by Rowhea Elmesky, Arts & Sciences at Washington University in St. Louis and Olivia Marcucci, Johns Hopkins University [This article first appeared in The Conversation, republished with permission]
When a white Texas middle school teacher told his students in November 2022 that he was “ethnocentric” and thought his race was “superior,” he attempted to explain his position by arguing that he was hardly the only person who held such a view.
“Let me finish …” the teacher is seen telling his students on a now-viral video as they began to push back against his remarks. “I think everybody thinks that; they’re just not honest about it.”
Texas teacher tells his students he is racist.
The teacher in question has since been fired. His termination is hardly surprising given that he was captured on video making blatantly racist remarks in a public school classroom. But as we discovered while performing a study at a predominantly Black school with mostly white teachers, many of them – whether consciously or unconsciously – often harbor negative racial views and stereotypes about Black students and their families. The key difference is they verbalize those negative views in less obvious ways than the Texas teacher.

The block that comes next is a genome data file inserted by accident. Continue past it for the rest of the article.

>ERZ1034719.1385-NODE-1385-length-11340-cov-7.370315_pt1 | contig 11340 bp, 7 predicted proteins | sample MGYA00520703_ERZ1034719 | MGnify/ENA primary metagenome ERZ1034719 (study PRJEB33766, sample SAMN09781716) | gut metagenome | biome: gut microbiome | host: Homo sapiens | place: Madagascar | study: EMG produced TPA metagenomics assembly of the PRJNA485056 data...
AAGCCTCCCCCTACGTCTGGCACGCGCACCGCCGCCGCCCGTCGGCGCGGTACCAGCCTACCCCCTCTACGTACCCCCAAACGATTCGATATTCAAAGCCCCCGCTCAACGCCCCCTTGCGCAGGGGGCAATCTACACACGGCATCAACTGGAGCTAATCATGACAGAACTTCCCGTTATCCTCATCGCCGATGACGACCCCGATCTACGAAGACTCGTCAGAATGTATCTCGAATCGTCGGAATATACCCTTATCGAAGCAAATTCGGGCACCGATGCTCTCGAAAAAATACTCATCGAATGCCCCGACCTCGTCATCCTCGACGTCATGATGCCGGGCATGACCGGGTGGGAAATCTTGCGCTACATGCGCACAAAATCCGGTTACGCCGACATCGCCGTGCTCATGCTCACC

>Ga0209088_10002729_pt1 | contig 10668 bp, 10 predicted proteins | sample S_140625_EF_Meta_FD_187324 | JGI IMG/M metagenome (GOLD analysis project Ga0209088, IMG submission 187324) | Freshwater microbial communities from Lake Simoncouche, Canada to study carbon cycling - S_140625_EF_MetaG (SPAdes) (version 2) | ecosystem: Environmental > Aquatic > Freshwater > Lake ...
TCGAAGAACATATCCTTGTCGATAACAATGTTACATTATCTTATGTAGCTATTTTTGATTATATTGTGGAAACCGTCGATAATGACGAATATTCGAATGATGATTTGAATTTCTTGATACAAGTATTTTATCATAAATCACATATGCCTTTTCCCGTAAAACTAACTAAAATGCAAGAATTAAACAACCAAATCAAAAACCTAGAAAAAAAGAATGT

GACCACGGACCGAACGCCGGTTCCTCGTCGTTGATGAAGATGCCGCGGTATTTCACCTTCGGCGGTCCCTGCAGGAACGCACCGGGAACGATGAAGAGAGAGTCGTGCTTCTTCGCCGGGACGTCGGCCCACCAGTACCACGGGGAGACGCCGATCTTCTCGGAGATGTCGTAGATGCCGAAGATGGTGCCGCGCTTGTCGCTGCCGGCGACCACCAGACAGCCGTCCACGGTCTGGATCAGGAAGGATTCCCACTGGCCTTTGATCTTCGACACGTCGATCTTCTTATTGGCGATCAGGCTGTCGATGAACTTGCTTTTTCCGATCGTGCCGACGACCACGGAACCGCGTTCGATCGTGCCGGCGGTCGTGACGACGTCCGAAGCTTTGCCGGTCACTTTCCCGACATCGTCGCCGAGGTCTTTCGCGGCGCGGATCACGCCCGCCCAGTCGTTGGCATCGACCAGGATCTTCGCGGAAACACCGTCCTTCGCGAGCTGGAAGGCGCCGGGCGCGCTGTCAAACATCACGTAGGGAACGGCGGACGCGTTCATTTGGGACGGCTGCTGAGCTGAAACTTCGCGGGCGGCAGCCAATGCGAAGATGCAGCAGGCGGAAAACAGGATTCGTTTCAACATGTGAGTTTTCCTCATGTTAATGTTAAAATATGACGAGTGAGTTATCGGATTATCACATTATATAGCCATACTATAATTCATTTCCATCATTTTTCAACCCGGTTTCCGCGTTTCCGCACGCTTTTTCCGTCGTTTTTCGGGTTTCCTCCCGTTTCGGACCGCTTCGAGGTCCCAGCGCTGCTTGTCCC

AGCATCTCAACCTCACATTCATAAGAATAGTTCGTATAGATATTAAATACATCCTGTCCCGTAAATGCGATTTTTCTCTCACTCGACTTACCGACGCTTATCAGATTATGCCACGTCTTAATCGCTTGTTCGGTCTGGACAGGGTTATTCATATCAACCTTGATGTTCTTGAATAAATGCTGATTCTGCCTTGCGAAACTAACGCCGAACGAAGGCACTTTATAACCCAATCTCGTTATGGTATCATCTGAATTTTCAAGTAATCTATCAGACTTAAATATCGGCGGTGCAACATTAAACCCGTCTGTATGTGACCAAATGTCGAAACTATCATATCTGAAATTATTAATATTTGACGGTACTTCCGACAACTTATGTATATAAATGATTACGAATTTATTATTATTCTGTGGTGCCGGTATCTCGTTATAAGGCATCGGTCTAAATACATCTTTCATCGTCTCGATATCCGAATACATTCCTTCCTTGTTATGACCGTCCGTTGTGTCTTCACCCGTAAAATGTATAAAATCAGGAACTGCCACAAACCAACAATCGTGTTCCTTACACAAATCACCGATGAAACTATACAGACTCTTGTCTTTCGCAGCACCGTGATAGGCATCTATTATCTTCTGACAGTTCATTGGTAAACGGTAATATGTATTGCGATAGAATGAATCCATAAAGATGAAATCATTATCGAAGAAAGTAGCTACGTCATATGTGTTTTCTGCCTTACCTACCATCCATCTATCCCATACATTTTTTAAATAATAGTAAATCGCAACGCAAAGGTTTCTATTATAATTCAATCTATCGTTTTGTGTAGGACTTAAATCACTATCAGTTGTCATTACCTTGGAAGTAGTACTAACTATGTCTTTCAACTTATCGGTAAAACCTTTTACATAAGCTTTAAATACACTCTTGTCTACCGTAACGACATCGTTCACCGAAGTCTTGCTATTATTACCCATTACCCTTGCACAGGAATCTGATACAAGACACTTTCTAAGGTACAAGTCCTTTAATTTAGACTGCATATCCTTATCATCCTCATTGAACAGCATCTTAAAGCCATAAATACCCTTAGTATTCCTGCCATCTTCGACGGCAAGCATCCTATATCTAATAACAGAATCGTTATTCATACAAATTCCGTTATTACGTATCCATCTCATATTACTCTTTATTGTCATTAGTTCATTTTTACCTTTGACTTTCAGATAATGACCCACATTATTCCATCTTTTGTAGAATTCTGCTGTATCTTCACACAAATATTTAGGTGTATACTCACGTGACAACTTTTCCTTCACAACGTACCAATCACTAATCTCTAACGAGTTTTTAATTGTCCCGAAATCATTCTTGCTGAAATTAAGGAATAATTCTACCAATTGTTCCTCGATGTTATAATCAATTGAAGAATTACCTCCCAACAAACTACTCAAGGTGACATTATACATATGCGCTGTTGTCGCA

At the school we studied, the negative views were not isolated occurrences, but rather a part of a culture of coded racial stereotypes, which we argue encourages the disciplining of Black students at disproportionately higher rates.
Our findings were published in a peer-reviewed study that appeared in Urban Education in 2022. They are based on a study that began in 2015 when administrators at a predominantly Black high school asked our research team for help understanding why the predominantly white teaching staff was struggling to form positive relationships with the students. In the first part of our partnership with the school, we found that while Black students made up 89% of the student body, they represented 97% of all disciplinary infractions. Conversely, while white students made up 8% of the student population, they received only 1% of the disciplinary referrals. This early quantitative finding confirms studies from across the nation that showed that, even when controlling for rates of misbehavior and poverty, Black students are still disproportionately disciplined compared to their white peers.
We are education researchers who specialize in cultural and racial justice issues. We believe our findings shine light on how often educators hold racial biases against the students they’ve been entrusted to teach.
Stereotyping was prevalent
The racial biases came to light as we conducted focus groups with teachers and students to ask them about their school’s culture and experiences with classroom discipline.